Undue Influence and DIY Estate Planning Websites
Now we have the DIY estate planning websites. We believe that, in general, the well-known players in that industry have been a “plus” to the cause of encouraging charitable bequests. The basic wills produced by many of these operations are far superior to the inscrutable holographic wills or the “fill-in-the-blank” forms, both of which have put many dollars in the pockets of probate litigators.
To be frank, the DIY wills are often better than those produced by some lawyers who merely dabble in estate planning. Even more impressive is that fact that some of the DIY websites are admirably clear about the limitations of the documents they produce.
So what is the problem? We believe that charities need to be sensitive to the perception that referral of donors to a DIY website could, in the right circumstances, lead to a subsequent will challenge on the grounds of undue influence. For example, some of the DIY estate planning websites are connected to individual charities.
Understandably, the charities market access to these websites as a donor service. An aggressive plaintiff could assert that a testator felt “guilted” into a bequest to a charity that facilitates free estate planning. This is not unlike the reaction of some people to the “tokens” that accompany mailed charitable solicitations, i.e., the feeling that “I have to give something because they sent this cute little calculator.”
Undue Influence in Action
We predict that it is only a matter of time before the following lawsuit is filed against some charity and, possibly, against a DIY-estate-planning website:
- Uncle Jonas left his entire estate to Charity X.
- Uncle Jonas prepared his will on the E-Z Will website.
- Charity is in a business relationship with E-Z Will.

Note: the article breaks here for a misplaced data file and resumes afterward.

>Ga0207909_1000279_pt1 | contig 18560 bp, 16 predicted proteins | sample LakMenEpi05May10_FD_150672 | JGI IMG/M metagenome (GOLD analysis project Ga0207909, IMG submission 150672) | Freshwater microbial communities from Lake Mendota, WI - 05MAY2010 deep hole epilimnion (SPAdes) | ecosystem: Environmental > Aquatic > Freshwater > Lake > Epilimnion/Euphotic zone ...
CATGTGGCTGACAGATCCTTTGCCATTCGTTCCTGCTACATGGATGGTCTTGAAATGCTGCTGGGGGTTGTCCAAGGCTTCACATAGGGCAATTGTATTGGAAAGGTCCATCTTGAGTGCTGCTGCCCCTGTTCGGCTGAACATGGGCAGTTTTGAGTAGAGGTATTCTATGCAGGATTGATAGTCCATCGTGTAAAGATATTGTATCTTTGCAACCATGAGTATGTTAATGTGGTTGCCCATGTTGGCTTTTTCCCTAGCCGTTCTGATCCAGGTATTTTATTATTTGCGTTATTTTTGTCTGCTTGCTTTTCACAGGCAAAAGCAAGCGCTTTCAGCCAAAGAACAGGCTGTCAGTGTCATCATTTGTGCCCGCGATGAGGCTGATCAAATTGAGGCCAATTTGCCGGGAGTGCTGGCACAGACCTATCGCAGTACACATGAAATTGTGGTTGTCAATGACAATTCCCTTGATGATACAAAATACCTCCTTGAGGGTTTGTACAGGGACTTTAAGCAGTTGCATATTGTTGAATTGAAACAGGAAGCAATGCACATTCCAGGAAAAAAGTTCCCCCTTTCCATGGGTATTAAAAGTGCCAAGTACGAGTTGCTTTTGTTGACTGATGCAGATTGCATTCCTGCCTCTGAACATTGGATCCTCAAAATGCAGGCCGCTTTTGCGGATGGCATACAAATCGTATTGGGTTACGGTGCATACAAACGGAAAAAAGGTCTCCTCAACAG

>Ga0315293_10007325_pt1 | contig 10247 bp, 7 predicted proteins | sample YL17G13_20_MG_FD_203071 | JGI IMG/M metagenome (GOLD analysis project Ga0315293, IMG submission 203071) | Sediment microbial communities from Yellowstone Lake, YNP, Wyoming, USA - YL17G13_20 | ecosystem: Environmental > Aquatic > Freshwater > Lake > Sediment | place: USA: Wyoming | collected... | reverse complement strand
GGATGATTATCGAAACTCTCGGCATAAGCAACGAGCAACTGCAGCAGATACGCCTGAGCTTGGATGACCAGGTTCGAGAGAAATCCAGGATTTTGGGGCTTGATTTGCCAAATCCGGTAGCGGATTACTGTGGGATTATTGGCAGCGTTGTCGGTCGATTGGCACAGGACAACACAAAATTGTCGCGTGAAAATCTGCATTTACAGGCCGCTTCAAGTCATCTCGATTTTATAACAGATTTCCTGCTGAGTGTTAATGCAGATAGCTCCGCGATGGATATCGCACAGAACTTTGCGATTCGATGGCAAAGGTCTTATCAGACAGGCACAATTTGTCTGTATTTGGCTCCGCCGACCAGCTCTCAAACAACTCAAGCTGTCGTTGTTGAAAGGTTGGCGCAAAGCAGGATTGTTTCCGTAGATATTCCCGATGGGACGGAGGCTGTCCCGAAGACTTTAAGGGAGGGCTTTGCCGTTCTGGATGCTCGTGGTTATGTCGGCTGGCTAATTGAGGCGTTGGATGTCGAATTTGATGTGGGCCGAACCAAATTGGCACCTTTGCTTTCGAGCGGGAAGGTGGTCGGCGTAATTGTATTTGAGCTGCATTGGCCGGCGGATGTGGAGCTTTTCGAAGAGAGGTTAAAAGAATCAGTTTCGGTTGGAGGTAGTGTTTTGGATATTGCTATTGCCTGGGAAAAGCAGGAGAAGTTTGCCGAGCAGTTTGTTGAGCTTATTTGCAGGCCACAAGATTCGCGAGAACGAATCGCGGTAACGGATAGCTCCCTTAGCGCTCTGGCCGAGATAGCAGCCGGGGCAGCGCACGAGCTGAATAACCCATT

- Charity suggested and facilitated Uncle Jonas’s use of E-Z Will.
- The E-Z Will template that Uncle Jonas accessed suggested a bequest to Charity.
- Uncle Jonas left his entire estate to Charity. Even the chickens.
- Because of Uncle Jonas’ delicate condition, and unfamiliarity with websites, the suggestion amounted to undue influence, thereby warranting the voiding of the bequest to Charity.
Whether or not the lawsuit would have any merit depends, of course, on the facts of the particular case. We certainly do not recommend that charities stop using these websites, or that they hide or sever their connection with them. We believe that an ounce of prevention will go a long way toward mitigating this risk.
A charity may wish to consider a simple prophylactic measure. This might be something like the following: When and if a website suggests a specific charitable bequest, perhaps it could be accompanied by a pop-up stating that the right to use the template is in no way dependent upon a particular, or any, charitable bequest. For a “belt and suspenders” approach, the user might be required to “check” the pop-up for acknowledgement. A measure as simple as that could well take the wind out of a plaintiff’s sails.